MERAJI: I can't wait to hear more.

QURESHI: Shereen, I walk by a house very often in my D.C. neighborhood that has a plaque to mark where Alain Locke once lived. And this is what it says - Alain Locke, 1886-1954, a leading 20th-century intellectual and the nation's first black Rhodes scholar was a central figure in the New Negro - sometimes called Harlem - Renaissance. Locke edited "The New Negro," 1925, an anthology of poems, prose and art that helped define this critical cultural movement. Once upon a time, before the condos and relentless gentrification here, black intellectuals and artists from D.C. helped inspire a revolutionary movement in the 1920s. Then called the Negro Renaissance, it was a movement that stretched from Harlem to Washington but is now simply known as the Harlem Renaissance.

E ETHELBERT MILLER: A lot of people walk back-and-forth down these streets. They don't know who lived or who died there, and that's sad.

QURESHI: E. Ethelbert Miller is a Washingtonian and a self-professed literary activist. He has helped the city put historical markers where Duke Ellington once played, where Zora Neale Hurston and Langston Hughes wrote, and where one man in particular helped bring the Harlem Renaissance to life.

(SOUNDBITE OF MUSIC)

QURESHI: To be honest, I didn't know who Alain Locke was or what exactly he had done. His life had become another silent plaque from D.C.'s fast-fading history. That is, until last year and a landmark new book about his life.

JEFFREY C STEWART: This idea of the New Negro is someone who can stand in the fire and not be burned.

QURESHI: Jeffrey C. Stewart is the author of "The New Negro: The Life Of Alain Locke." He's a professor of African American history at the University of California in Santa Barbara. Jeffrey Stewart's biography of Alain Locke won the 2018 Pulitzer Prize and the National Book Award. In a renewed age of white supremacy and the politics of hate, "The New Negro" became an urgent story for our times about how black artists first reclaimed their voice and their story a century ago.

My own journey to trace the footsteps and the legacy of Alain Locke begins with his biographer, Jeffrey Stewart.

STEWART: People realize, especially after the presidency of Barack Obama and, you know, what we've gone through, is that politics is not enough. I think that was something that Locke, at some times, was criticized for - that he wasn't more of an activist, more of a protest person like Du Bois. But I think Locke was saying, well, OK, that's fine, but there's something else that you have to do.

There's almost a kind of decolonization of the mind that has to go on in Western culture, and also even in people of color, to essentially clear out these notions that we are not beautiful, that we are inept, that we are not as talented as other people, because after all, all of that ideology was put together to control us.

QURESHI: Before the Harlem Renaissance, black Americans had been depicted in popular culture through and by the white gaze as apes, caricatures and minstrels. Dr. Alain Locke was having none of that.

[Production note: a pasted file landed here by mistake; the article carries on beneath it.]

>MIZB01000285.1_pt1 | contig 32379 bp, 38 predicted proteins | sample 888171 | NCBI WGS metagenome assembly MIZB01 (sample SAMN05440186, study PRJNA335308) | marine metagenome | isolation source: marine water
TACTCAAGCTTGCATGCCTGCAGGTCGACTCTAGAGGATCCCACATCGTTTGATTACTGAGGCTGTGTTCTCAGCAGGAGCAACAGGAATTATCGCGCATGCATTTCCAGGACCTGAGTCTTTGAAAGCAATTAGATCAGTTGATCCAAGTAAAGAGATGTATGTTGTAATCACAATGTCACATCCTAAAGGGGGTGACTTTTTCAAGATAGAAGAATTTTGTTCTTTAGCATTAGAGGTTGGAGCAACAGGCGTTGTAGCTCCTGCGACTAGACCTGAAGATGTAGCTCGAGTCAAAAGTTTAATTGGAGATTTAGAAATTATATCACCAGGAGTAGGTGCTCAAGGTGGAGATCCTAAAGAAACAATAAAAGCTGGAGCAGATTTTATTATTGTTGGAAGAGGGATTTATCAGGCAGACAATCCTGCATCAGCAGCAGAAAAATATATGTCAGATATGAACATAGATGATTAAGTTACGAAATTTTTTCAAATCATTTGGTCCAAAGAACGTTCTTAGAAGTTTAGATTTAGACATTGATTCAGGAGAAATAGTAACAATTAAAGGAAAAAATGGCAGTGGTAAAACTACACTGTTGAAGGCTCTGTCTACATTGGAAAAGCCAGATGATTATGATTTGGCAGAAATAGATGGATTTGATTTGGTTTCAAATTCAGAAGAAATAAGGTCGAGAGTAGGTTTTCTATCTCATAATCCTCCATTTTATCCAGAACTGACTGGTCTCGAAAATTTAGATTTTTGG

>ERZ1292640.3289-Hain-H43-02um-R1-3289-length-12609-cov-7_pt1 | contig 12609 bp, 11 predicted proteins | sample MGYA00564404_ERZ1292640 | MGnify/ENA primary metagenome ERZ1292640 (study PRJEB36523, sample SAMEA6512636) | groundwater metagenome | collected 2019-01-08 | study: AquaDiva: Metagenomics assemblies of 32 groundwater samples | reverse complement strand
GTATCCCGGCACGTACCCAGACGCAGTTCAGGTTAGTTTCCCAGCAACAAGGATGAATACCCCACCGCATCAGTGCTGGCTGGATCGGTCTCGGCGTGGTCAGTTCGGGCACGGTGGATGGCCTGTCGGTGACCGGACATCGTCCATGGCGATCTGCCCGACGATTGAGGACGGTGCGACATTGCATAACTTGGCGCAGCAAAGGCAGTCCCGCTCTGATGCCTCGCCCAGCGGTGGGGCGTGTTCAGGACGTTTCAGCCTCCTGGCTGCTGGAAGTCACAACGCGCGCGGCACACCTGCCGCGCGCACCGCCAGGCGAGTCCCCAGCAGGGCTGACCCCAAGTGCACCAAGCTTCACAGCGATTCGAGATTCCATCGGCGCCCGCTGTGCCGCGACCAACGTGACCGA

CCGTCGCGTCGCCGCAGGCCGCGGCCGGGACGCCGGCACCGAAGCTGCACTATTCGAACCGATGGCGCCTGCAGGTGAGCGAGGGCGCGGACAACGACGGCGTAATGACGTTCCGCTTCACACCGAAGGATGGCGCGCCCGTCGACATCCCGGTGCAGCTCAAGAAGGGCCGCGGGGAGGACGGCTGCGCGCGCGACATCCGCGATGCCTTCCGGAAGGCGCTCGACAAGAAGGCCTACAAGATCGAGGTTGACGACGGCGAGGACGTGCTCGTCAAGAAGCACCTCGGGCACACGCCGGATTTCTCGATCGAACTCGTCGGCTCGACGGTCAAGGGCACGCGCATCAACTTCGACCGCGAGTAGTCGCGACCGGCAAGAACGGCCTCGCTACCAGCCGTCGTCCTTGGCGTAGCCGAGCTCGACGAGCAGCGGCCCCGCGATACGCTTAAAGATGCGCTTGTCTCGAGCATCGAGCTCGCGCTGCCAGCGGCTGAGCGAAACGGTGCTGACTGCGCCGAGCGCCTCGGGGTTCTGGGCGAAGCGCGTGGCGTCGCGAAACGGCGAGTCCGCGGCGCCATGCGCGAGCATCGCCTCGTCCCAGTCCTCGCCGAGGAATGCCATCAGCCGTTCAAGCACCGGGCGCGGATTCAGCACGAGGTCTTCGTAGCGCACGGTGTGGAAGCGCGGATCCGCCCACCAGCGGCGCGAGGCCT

In the 1920s, both D.C. and New York were buzzing with creative confidence, the music of black poetry and prose, jazz and blues, fur coats and brownstones and just so much swag. Alain Locke's "New Negro" anthology included poems like "The Black Finger" by Angelina Grimke, read here by New Orleans-based artist Stephanie Yawa de Wolfe.

STEPHANIE YAWA DE WOLFE: I have just seen a most beautiful thing, slim and still against a gold, gold sky. A straight black cypress - sensitive, exquisite, a black finger pointing upwards. Why, beautiful still finger, are you black? And why are you pointing upwards?

(SOUNDBITE OF MUSIC)

QURESHI: Pointing upwards and forwards was the central message of "The New Negro." The novelist Darryl Pinckney tells me that the key to understanding the Harlem Renaissance lies in the aftermath of the first world war.

DARRYL PINCKNEY: It was an extraordinary period, and it was certainly a reaction to the end of the war - the end of the first world war, like the war itself, was a worldwide event - and that so much had changed.

QURESHI: As the war ended in 1919, black soldiers had fought on the front lines in Europe and experienced the possibilities of a freer life. They were coming home to America transformed by their experiences, as the writer E. Ethelbert Miller explains.

MILLER: Here were people who might've been in the rural areas of Mississippi or someplace in the South, now on the world stage in cities like Paris. They're becoming urban people. They're becoming new people. They're becoming, actually, the modern man because if you go before, you know, the early 1900s, you're almost into people who had felt the lack - you're dealing with, you know, Reconstruction. So here in the 1900s, you begin to see this new idea.

QURESHI: As Professor Jeffrey Stewart explains, at the beginning of the 20th century, the Great Migration was underway.

STEWART: The idea of leaving the South for the North in the early part of the 20th century occurs, Locke says, not because of social or economic forces, but because of a psychological change and a vision of oneself as possibly being a new kind of person in a new place.

QURESHI: Alain Locke was already someone who refused to stay in his place. A brilliant student from Philadelphia, he studied philosophy at Harvard and Oxford as the first African American Rhodes Scholar. By the time he arrived in D.C. to teach at Howard University, he was supremely self-confident and an unapologetic snob.

STEWART: He wanted you to know he was different and also superior.

QURESHI: Again, biographer Jeffrey Stewart.